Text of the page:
Hi Lori. Just ran across this thread. It sounds like you’re doing great, and in circumstances not that dissimilar than mine. Small lot (1/3 acre), old house, worry of lead, Japanese maple....
I’m in the Lehigh Valley. You? So far, I’m pretty lucky that our neighborhood has a pretty strong live-and-let-live approach to things. People seem pretty impressed by my growing edibles in my front yard, the only place we get any significant sun. We are doing our best to keep them attractive. I’d love to see some pictures of your work! I’ll see if I can find a couple of mine.
If you haven’t run across it, I recommend Amy Stross’s book and blog, Tenth Acre Farm. She’s active on permies.
Lori thank for the update and bumping your thread. Wow, 16 fruittrees? I'd love to see your layout. I keep trying to figure out how to get more trees on my tiny property (I have about 9 now) without crowding or too much shade.
It's strange to me that you have problems with your township. I figured me living in a pretty urban area of California we'd have community problems, but the wilder my front yard gets, the more compliments I get from the neighbors!
The thread didn’t get any love, but it’s a good illustration of my approach.
Daniel, great pictures! I'll try to bump your thread when I get a chance to find pictures, I'd love to see more pictures of urban/suburban yards. I'm always so confused aout what to put where to maximize what I can do with my space. I have such incredible porch envy!!!
Thank you so much for the book rec, Daniel!! I'm more south of you and at least in this area, the township can be pretty harsh with certain issues, and seemingly a bit arbitrary or unfair. There's no real way to challenge them about certain things and I won't say more as this is a public forum--details wouldn't be good to post. And anyway I don't know everything, so perhaps most residents are perfectly happy with the township's actions in certain ways.
I might be able to share some pictures but they won't be as pretty as what you guys are posting, especially in this season.
Kali - from what I see online and read about, it seems like certain places have a very different view about growing food than others, and messy landscaping, etc. My impression is that California is a very live-and-let-live in many areas when it comes to food, wild areas, etc. Maybe that's because of people who have come before, or a different culture / attitude, etc. I couldn't say for sure.
Though PA is still pretty heavily forested, something like 58%, and we have the highest rural population out of any state just because there's so much area that counts as rural and so many people that live here all told (unless that's changed recently), it seems to me there's a pretty strict lawn culture both in the law and in people's minds. I've never cared about having a neat lawn, I'd rather grow lots of wild things and trees and "weeds" (pollinator food), etc. But it appears I have to comply more than I was complying. I do hope to see changes in the way people view landscapes and stop seeing monoculture lawns as the be all and end all of Good Home Ownership, and Not Being Poor/Lazy.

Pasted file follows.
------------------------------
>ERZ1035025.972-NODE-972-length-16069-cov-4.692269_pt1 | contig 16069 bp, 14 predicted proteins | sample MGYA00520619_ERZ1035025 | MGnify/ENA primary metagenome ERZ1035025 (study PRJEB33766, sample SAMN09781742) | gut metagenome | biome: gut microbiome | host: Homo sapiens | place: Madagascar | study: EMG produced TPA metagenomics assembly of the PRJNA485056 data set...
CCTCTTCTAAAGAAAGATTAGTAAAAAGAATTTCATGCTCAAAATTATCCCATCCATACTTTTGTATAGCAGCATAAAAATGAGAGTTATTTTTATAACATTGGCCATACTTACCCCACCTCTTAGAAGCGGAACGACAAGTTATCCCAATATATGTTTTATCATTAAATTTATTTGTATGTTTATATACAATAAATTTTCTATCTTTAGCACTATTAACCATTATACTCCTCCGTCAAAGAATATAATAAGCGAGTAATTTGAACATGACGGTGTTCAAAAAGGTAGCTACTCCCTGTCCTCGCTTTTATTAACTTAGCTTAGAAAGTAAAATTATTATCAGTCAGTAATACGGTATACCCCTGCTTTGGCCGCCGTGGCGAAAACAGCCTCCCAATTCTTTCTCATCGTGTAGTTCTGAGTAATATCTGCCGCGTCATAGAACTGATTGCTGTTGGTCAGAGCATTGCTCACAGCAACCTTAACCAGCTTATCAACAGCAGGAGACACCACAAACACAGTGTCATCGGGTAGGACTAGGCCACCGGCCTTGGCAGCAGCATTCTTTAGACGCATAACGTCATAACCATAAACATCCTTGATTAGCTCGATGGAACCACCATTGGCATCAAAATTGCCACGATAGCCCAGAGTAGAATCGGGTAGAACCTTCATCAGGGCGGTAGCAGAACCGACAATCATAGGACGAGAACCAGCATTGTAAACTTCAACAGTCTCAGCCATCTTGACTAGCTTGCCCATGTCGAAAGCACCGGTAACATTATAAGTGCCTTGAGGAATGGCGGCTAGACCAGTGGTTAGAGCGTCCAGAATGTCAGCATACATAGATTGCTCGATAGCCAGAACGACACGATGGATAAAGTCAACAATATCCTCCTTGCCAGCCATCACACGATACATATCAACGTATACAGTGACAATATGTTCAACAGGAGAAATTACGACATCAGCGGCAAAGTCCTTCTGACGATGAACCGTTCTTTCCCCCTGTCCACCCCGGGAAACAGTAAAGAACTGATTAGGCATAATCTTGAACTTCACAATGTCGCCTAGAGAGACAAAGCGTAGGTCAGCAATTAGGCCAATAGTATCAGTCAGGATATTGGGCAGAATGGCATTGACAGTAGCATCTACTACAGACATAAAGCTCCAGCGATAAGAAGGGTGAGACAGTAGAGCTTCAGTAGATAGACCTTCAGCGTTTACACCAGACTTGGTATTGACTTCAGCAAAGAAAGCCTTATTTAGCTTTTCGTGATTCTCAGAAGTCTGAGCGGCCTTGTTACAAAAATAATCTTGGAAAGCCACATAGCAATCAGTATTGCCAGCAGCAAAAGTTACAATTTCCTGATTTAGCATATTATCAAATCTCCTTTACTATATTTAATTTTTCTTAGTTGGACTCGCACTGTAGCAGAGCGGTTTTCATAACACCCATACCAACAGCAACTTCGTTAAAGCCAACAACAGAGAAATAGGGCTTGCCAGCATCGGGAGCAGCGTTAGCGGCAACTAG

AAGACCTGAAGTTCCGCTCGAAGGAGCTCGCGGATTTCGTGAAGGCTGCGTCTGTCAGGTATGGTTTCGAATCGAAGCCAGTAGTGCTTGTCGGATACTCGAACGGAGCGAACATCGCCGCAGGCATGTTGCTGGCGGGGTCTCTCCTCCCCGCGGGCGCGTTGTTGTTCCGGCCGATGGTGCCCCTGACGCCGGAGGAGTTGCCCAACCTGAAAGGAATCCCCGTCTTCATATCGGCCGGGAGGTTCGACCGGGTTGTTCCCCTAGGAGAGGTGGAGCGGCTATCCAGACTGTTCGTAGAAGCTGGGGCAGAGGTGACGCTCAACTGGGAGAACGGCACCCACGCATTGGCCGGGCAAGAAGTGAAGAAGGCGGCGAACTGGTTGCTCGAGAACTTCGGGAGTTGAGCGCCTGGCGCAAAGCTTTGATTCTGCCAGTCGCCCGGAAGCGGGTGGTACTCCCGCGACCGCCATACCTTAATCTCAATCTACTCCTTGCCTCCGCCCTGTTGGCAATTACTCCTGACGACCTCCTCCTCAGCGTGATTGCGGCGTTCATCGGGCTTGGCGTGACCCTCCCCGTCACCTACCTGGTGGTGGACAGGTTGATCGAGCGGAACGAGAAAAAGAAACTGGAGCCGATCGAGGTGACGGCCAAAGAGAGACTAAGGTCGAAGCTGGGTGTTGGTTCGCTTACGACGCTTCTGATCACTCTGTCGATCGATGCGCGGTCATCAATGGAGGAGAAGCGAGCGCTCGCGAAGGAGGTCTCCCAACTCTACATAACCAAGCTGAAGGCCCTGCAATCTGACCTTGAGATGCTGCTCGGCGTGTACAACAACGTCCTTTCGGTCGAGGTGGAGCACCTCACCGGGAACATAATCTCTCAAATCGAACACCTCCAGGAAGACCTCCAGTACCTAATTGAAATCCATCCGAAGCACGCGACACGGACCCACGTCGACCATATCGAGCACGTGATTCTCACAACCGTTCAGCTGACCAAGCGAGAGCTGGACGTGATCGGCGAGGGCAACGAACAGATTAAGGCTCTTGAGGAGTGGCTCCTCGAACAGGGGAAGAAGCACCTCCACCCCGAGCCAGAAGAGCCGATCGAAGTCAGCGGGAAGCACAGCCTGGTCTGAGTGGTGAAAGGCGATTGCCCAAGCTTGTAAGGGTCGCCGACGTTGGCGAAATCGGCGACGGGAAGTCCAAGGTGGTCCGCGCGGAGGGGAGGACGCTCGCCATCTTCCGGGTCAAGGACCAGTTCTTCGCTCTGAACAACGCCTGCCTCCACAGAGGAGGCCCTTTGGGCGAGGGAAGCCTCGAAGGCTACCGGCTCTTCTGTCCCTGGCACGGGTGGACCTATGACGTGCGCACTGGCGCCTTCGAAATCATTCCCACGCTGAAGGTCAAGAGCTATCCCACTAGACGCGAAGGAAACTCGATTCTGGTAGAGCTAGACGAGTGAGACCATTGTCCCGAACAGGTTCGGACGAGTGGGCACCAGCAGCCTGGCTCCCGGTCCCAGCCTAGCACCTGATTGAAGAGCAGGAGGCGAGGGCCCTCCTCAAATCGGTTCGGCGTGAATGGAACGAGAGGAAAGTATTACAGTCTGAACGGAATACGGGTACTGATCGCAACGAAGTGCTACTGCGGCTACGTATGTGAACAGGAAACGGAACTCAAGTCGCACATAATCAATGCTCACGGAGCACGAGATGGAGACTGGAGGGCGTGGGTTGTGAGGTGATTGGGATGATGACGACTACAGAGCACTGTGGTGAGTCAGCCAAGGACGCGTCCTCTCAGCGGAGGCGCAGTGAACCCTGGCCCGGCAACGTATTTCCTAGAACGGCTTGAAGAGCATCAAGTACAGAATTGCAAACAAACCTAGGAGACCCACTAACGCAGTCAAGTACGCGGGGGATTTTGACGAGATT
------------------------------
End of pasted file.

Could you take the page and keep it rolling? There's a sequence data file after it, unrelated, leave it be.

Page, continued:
Frankly I think some folks don't realize how good we have it. This is a great climate even with everything that's been going on in the world. We don't have a lot of forest fires, hurricanes, earthquakes, floods, or terrible droughts. It's just kind of a nice climate. Lots of people are moving into this area lately, and there's so much building going on. It worries me that the roads aren't being maintained to the level they're being used, but there's hope that will improve. Most of all, I hope we don't see the massive deforestation that could easily change all the good things about this area. Deforested places get terrible droughts and floods a lot faster (there's science to it but basically, trees are awesome). And the earthquakes could get here, too, if the fracking spreads. Anyway right now, there are certainly issues in PA, but it's still a really beautiful place to live, and I feel fortunate to be here.
I would really like to see a bigger organic and local movement, and less of a lawn culture, fairer local governance, etc. But once again, I think there are good signs this could be happening.
Companion Planting Guide by World Permaculture Association